Getting Rid Of Heat In Chips

Semiconductors have become limited by heat. Good design can reduce it, and help dissipate it.


Power consumed by semiconductors creates heat, which must be removed from the device, but how to do this efficiently is a growing challenge.

Heat is the waste product of semiconductors. It is produced when power is dissipated in devices and along wires. Power is consumed when devices switch, meaning that it is dependent upon activity, and that power is constantly being wasted by imperfect devices and wires. Designs are rarely perfect, and some of the heat comes from activity that performs no wanted function. But at some point, a design team has to work out how to get rid of the heat, because if they don’t, the lifetime of the product will be very short.

Only three processes govern the transfer of heat — conduction, convection, and radiation. In simple terms, conduction applies to solids, convection to liquids and gases, and radiation to vacuums, of which there are very few in a semiconductor.

“There are three steps associated with heat,” says Marc Swinnen, director of marketing for Ansys’ Semiconductor Division. “There’s production, conduction, and dissipation. You produce the heat, you conduct it out to somewhere, and dissipate it. Power analysis tells you where the heat is being produced. Conduction and dissipation is a physics analysis that includes fluidics. All three have to be included in a system analysis because there is feedback between them.”

That becomes much harder as transistor density increases. “Most people have access to changing the conductive path,” says Karthick Gopalakrishnan, product engineer for the Celsius Thermal Solver in the Multiphysics System Analysis group at Cadence. “There is potential to improve the materials and the design itself to take more heat away through conduction from your heat dissipating device. There’s a challenge in that the thermal real estate around these devices, unless we’re working with massive servers, is really small. You have to think about material improvement, intelligent use of the thermal real estate around your chips or packages or PCBs. What you really want to do is improve your conductive heat transfer rate.”

Just putting a large heatsink on the device can cause additional problems if proper analysis is not performed. Getting that right requires consideration for air flow and the mechanical design of the space in which it resides so that the impact on other devices is taken into account.

Even heatsinks have limits. “There are many ways to remove the heat from the system, such as forced liquid cooling,” says William Ruby, director of product management for the Synopsys EDA Group. “We are seeing many advances in some of the more advanced packaging. With 3D-IC designs, forced air flow and liquid cooling can be brought to bear. There are some newer concepts about being able to mitigate the heat through special vias to help spread it.”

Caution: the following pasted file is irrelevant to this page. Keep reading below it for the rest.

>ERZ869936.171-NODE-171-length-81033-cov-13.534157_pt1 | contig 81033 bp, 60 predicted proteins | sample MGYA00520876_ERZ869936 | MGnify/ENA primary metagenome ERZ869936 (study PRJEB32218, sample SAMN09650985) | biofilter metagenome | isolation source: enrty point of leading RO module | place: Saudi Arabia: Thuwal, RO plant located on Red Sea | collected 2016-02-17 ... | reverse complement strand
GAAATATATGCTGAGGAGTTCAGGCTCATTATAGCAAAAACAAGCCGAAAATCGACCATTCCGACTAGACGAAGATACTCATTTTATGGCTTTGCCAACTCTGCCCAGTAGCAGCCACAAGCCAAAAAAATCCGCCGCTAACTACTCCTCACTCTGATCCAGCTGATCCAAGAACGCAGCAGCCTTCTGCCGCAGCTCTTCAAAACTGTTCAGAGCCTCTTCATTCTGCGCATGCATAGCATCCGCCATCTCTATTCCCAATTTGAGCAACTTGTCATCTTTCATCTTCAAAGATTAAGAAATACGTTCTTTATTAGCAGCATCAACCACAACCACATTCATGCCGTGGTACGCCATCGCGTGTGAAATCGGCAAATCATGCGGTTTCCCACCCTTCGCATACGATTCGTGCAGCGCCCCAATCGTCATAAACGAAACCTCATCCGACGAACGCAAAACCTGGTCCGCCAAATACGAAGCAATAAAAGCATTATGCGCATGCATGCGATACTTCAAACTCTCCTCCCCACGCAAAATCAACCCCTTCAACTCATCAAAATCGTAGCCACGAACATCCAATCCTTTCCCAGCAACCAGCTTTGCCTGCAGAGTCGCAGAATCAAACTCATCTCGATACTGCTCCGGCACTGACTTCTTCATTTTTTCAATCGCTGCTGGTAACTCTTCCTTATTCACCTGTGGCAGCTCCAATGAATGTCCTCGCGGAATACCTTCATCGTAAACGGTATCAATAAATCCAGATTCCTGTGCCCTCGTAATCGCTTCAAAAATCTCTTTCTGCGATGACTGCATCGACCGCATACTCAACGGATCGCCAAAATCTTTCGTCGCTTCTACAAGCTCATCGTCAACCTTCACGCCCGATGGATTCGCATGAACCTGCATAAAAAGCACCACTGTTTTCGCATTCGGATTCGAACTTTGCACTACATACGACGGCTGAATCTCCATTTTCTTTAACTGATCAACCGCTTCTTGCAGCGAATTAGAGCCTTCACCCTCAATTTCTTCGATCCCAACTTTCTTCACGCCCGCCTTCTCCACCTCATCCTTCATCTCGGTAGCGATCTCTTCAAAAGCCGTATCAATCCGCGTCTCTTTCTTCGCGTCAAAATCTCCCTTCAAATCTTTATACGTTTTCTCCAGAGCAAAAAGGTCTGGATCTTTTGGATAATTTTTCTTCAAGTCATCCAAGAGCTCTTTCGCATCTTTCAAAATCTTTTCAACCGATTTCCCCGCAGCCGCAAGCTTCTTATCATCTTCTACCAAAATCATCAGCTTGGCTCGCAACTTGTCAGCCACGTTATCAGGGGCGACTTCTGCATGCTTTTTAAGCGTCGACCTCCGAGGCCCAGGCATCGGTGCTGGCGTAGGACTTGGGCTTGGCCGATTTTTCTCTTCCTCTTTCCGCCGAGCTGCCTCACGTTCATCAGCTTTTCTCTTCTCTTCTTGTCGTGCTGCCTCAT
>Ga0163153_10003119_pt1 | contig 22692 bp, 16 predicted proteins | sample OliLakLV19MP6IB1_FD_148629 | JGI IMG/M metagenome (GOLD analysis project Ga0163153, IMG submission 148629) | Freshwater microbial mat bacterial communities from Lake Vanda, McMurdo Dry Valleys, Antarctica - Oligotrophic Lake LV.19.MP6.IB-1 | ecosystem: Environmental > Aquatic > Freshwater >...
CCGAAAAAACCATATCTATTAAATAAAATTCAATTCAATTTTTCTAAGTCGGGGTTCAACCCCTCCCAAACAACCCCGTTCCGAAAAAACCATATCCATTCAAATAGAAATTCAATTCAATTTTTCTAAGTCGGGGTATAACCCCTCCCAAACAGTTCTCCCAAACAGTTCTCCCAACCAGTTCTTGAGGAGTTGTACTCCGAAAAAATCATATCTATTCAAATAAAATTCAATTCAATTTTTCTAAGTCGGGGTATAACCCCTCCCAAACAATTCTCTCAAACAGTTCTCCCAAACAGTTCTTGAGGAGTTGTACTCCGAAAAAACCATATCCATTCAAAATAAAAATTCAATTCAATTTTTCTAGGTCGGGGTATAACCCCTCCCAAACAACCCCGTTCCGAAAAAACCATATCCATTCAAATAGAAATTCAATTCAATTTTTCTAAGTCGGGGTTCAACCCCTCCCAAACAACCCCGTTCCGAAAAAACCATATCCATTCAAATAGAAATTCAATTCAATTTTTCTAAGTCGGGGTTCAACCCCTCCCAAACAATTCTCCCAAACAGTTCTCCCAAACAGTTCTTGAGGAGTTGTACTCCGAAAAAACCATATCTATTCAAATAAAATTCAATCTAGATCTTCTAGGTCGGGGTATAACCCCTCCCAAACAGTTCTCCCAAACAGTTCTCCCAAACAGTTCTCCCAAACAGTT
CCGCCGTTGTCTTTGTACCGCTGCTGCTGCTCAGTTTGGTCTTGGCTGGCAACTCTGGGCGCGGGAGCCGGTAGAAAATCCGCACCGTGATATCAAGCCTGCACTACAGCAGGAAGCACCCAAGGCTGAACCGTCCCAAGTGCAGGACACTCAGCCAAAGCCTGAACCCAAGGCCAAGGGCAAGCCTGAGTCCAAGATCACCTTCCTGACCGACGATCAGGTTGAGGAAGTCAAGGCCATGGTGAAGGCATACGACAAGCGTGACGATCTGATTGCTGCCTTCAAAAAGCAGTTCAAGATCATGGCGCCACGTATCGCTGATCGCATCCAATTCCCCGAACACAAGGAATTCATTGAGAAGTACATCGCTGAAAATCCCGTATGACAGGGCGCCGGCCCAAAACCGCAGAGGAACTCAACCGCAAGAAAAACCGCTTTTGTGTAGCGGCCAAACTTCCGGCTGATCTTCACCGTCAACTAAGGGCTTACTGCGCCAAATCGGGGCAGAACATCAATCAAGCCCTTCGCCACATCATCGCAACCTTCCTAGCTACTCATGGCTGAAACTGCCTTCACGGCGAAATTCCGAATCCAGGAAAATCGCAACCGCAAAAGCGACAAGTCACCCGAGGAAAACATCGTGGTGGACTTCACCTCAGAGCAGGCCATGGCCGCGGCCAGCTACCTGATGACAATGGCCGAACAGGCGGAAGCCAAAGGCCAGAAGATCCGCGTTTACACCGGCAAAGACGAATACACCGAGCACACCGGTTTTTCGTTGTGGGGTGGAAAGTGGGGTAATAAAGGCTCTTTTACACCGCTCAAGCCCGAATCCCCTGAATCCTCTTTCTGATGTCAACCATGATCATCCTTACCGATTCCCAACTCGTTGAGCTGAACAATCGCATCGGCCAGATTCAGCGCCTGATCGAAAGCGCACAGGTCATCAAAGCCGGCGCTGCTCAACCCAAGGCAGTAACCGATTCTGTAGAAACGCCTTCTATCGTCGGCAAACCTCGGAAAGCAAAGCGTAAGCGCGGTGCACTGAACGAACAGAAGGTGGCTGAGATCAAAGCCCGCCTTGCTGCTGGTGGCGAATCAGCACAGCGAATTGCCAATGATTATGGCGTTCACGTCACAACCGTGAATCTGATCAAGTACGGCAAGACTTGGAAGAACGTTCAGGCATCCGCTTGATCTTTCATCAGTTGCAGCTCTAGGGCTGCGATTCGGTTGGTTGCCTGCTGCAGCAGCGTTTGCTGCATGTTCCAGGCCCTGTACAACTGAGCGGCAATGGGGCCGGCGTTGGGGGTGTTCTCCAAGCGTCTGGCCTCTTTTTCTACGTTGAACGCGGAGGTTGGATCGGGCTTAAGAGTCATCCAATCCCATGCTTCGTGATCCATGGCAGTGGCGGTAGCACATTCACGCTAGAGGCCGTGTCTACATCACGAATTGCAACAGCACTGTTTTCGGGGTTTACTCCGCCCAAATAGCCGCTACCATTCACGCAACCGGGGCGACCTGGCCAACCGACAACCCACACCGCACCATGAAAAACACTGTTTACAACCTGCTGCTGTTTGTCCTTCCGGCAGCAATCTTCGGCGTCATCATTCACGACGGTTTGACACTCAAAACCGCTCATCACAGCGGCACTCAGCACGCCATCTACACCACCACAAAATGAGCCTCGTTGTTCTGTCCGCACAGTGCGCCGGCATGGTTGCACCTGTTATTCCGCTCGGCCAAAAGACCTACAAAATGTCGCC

Unlike electrical conductivity, where there are orders of magnitude differences between a conductor and an insulator, thermal conductivity is somewhat limited. “Silicon has a conductivity of 100 to 120 watts per meter Kelvin (W/(m x K), which isn’t bad as a material for conducting heat,” says John Parry, industry director for Electronics & Semiconductor of the Simcenter portfolio within Siemens Digital Industry Software. “Copper is only 400, and copper is typically what’s used as the best conductor of heat that is financially economic.”

Various heatsinks and cold plates from large to small, as seen at Semicon West 2023 at the Malico Inc. booth. Source: Semiconductor Engineering / Susan Rambo

Fig. 1  Various large to small heatsinks and cold plates, as seen at Semicon West 2023 at the Malico Inc. booth. Source: Semiconductor Engineering / Susan Rambo

There are other economic considerations. “The main cost driver for a datacenter is not the cost of the heatsinking method, but instead the operating costs that manage heat transfer at the datacenter level,” says Javier DeLaCruz, fellow and senior director for System Integration & Development at Arm. “There is a finite amount of electricity coming into the datacenter, which is shared between feeding the compute system and extracting the heat. Performance per watt must therefore be the metric of interest, not performance alone.”

Heat can have a significant impact performance. “Even when optimal heat dissipation strategies are followed, each die will heat up differently during circuit operation, degrading performance,” says How-Siang Yap, product manager at Keysight EDA. “The dynamic temperature can change a device’s electrical characteristics, such as gain, impedance, and load-pull mismatch, as well as higher-level waveform characteristics such as error vector magnitude (EVM) and adjacent channel leakage ratio (ACLR) in RF circuits for digitally modulated signals. The impact penalties can be higher in analog systems.”

Analysis is not easy. “Today’s chips are so complex that it becomes difficult to define how activity can be created that will show the worst-case conditions,” says Ansys’ Swinnen. “When you are looking at timing errors caused by temperature, you’re looking at nanoseconds, a few microseconds at most. Secondly, the time constants for electrical parameters and for thermal parameters are very different, like two orders of magnitude at least. When you get heat that blossoms, it slowly dissipates through the chip, and next door, so you’re going to see heat increasing because of what happened two seconds ago in the block next door.”

Heat distribution within a chip